José Teunissen appointed professor of Fashion Design & Identity

9 May 2023 13:03 | Centre for Applied Research FDMCI

José Teunissen was appointed professor of Fashion Design and Identity at the Amsterdam University of Applied Sciences (AUAS) on 1 May 2023. She researches fashion from a humanities perspective, and therefore studies fashion as a cultural phenomenon. In her new role, Teunissen will focus on researching how fashion can become more inclusive, in addition to studying innovation for sustainable fashion.

Teunissen has built up an impressive reputation as a researcher in the worlds of fashion and higher education, which led to her appointment as director of the Amsterdam Fashion Institute (AMFI) in March 2023. As part of her new role as Professor of Fashion Design and Identity, she will join the AUAS Fashion Research and Technology research group of Professor Troy Nachtigall.


Teunissen will in her research firstly focus on the subject of inclusivity in fashion. This is a subject that, together with diversity and decolonisation of the fashion world, has gained increased attention in recent years. The debate on inclusivity also seeks to answer essential questions such as what fashion is, and how does it include and exclude people.

"The term fashion is mainly used for clothing styles from the West, while cultures from India or South America can be just as interesting", says Teunissen. "Those styles are often categorised as 'costume or regional dress', and can be found in ethnography museums. Within fashion research, there is currently a lot of discussion about this whole classification."


There is also debate among researchers and professionals about the values and norms that fashion conveys. "What do we really value about clothing? There is a lot of dialogue about that. We need to redefine our views on fashion, and what we value", says Teunissen.

Changing our view on fashion is also urgent, as fast fashion leads to enormous overproduction with harmful consequences, and this system has gone into overdrive. Teunissen adds: “Influencers sell one-day fashion items. Their followers wear them only once for the Instagram photo and then throw them away. Trends are passing by faster and faster. Designers, researchers and students are therefore trying to change this system by looking for other ways to give value to clothing, for example by finding that value in quality or timelessness."


As a professor at AUAS, Teunissen will investigate how digitalisation, the Internet and globalisation are changing fashion and its values. She will specifically look at the implications for the decolonisation and de-westernisation of fashion. She will also focus on innovation for sustainability and the way in which digitalisation of the profession plays a crucial part in this transition.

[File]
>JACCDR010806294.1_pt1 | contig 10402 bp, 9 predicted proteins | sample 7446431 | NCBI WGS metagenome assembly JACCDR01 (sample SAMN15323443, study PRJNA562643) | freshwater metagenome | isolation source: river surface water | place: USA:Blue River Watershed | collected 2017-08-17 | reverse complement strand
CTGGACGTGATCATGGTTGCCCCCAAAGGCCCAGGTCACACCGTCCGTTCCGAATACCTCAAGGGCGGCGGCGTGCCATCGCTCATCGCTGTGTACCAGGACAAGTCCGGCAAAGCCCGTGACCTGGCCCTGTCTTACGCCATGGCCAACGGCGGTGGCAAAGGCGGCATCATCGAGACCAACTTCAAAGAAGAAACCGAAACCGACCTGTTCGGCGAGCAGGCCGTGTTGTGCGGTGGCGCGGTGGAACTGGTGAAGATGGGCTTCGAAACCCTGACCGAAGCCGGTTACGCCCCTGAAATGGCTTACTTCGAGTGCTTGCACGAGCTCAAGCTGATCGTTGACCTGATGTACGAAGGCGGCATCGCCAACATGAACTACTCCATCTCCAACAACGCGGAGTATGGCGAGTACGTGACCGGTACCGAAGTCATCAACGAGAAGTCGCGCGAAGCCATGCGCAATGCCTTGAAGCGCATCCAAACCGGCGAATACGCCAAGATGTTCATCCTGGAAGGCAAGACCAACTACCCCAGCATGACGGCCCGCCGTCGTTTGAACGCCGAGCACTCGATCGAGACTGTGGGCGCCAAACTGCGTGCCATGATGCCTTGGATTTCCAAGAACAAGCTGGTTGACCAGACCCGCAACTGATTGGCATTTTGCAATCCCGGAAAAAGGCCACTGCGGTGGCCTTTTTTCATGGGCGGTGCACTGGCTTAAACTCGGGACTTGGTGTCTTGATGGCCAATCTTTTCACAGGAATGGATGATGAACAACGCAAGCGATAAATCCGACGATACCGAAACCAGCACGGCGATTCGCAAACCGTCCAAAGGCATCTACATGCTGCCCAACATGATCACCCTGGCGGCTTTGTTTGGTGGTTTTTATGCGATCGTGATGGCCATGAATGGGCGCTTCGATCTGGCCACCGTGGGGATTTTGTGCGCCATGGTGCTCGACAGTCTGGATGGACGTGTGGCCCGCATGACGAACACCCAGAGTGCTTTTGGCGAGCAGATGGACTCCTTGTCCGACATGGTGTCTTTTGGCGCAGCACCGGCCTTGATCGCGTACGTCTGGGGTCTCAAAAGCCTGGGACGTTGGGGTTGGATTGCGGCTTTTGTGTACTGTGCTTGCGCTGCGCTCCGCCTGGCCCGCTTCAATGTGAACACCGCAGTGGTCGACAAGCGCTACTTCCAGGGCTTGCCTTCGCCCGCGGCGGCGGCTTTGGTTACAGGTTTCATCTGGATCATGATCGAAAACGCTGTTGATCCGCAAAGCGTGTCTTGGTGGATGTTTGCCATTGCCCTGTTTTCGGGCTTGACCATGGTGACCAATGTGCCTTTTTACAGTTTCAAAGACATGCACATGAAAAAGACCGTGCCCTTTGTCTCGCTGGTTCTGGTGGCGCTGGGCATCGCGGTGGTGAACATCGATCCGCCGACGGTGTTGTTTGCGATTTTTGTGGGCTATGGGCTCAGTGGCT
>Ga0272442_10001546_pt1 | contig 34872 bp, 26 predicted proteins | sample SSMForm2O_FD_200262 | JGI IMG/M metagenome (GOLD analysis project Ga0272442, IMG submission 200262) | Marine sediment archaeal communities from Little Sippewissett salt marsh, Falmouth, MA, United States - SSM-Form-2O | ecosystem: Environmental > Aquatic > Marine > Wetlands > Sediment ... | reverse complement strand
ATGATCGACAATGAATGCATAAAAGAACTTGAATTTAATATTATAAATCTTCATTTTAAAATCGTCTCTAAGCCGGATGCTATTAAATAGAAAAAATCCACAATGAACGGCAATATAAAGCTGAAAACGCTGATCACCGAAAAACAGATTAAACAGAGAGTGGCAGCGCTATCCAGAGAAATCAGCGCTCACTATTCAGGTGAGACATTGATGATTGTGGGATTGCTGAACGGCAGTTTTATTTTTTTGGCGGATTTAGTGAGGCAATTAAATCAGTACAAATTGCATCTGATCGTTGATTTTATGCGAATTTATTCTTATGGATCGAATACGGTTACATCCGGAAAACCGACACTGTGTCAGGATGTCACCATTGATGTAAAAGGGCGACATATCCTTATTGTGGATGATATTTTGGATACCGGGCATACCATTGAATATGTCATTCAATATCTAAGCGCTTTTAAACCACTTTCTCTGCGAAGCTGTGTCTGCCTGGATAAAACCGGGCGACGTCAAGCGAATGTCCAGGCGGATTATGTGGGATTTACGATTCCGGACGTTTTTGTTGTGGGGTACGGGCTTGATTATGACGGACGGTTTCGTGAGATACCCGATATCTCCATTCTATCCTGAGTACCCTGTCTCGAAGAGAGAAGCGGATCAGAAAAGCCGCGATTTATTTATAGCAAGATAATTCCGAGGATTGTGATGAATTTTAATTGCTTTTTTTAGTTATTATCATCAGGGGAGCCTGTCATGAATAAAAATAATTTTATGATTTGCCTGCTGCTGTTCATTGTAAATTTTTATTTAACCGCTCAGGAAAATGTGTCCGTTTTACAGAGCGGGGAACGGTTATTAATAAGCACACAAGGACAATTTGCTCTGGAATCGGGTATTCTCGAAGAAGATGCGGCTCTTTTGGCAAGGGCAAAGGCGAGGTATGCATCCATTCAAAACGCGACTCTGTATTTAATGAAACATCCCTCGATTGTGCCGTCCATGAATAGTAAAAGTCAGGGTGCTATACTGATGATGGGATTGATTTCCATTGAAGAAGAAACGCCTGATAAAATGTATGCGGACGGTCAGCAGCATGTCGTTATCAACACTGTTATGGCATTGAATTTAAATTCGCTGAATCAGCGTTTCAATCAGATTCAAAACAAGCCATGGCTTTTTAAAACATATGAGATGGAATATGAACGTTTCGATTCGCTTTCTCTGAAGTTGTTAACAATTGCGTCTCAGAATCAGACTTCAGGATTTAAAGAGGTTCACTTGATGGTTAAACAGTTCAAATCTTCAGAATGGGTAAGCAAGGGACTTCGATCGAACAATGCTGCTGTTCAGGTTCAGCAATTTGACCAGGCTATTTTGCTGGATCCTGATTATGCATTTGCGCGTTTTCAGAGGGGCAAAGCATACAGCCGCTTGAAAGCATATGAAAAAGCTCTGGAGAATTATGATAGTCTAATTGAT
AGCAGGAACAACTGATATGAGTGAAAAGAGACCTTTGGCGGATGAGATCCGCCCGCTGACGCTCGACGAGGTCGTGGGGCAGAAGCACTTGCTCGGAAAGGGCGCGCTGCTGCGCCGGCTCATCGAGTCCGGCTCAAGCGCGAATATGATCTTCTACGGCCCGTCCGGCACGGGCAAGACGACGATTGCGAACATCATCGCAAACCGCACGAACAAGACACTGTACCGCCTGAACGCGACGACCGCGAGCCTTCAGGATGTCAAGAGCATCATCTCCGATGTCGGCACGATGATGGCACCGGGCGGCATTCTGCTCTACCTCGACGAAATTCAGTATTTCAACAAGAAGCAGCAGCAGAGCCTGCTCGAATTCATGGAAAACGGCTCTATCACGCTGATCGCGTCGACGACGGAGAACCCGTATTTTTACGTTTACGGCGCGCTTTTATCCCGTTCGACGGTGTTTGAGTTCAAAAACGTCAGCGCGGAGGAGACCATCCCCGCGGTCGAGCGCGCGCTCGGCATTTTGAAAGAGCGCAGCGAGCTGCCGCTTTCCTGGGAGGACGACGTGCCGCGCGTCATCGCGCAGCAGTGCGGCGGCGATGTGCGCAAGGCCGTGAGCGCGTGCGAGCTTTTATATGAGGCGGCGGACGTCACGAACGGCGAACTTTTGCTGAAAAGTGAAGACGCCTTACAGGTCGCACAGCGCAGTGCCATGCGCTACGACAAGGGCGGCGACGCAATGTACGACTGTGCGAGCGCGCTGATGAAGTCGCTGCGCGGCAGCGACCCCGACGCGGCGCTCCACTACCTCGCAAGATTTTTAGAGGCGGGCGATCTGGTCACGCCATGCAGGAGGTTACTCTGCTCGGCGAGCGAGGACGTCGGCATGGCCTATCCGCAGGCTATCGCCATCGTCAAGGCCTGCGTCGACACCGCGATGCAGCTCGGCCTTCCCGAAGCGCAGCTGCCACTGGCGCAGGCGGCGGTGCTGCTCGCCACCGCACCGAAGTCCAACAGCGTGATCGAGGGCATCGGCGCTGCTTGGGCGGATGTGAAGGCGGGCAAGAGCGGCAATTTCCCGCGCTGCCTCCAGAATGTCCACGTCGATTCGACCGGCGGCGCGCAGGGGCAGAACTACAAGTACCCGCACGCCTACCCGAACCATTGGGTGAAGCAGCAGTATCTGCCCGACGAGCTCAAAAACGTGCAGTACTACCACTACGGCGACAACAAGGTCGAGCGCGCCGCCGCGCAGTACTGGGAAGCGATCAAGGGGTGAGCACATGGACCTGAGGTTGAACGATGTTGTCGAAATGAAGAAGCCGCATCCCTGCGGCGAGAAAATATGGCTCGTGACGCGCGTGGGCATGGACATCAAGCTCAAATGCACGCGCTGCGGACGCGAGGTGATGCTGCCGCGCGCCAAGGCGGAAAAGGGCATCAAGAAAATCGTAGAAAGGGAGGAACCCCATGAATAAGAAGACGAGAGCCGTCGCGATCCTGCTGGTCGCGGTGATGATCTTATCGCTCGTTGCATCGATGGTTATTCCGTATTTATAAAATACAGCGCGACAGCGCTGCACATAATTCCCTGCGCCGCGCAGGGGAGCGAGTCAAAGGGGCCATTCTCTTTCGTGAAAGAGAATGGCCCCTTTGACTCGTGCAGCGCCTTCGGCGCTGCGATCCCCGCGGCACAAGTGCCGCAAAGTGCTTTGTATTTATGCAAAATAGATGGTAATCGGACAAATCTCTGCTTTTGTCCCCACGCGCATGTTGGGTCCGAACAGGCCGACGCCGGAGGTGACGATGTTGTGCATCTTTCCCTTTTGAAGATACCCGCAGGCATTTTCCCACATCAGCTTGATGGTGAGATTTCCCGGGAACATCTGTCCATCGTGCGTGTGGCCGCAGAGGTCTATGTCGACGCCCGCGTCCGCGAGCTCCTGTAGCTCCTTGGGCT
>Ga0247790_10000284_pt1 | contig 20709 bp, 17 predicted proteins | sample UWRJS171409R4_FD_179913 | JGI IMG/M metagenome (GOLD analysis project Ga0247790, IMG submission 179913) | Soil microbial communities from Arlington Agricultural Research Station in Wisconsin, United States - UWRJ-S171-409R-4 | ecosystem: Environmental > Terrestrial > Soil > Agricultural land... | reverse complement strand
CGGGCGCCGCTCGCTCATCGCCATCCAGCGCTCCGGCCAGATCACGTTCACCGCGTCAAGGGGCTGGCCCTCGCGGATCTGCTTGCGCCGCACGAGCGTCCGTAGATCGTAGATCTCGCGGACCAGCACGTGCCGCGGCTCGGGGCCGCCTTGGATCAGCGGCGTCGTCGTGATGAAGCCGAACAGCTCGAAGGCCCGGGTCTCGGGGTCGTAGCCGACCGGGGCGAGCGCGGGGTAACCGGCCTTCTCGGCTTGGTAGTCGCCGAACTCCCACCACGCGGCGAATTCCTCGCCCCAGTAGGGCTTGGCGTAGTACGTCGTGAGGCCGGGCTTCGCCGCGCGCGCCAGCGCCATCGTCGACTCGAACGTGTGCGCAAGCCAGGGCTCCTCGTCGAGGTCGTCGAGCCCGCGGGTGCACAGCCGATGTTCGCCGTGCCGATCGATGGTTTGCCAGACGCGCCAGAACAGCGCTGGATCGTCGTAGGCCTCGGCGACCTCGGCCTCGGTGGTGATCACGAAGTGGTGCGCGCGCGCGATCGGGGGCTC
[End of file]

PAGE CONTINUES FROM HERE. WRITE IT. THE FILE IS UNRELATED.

Teunissen is also AMFI's new director, so fashion students, teachers and researchers will be even more closely in touch with international research on fashion tech, sustainability, and inclusiveness. The insights and scientific collaborations resulting from Teunissen’s research projects will be especially useful when designing the upcoming fashion Master's programme in Digitalisation at the AUAS.


As Professor of Fashion Design and Identity, José Teunissen will join the AUAS Fashion Research and Technology research group led by Professor Troy Nachtigall. Teunissen has a great track record in the international world of fashion research. She was for many years Professor in Fashion Design at ArtEZ (as one of the first fashion professors in the Netherlands), and later became a Professor at the University of the Arts in London. Teunissen has also curated for several museums and exhibitions, including the Fashion Biennale in Arnhem, the Boijmans van Beuningen Museum and the Museum of the Image in Breda. She has been AMFI's new director since March this year.

José Teunissen conducts her research from the field of humanities, wich adds a new dimension to current fashion research at AUAS and other universities of applied sciences. In this approach fashion is studied primarily as a cultural phenomenon, related to identity and underlying values. What exactly is fashion; how do we deal with clothing, and what does this convey about a society or group?


Troughout the past decades fashion researchers have pointed to the emancipatory power of fashion. The first emancipatory wave took place after the industrial revolution, when cheap clothing became available to most of the population. A second wave of emancipation took place in the 1960s, when ready-to-wear clothing became massively available, and workman's clothes and second-hand items became popular.

In recent years however researchers point to the fact that fashion can also include and exclude. Fashion students are trying to change this by designing gender fluid clothing, for example.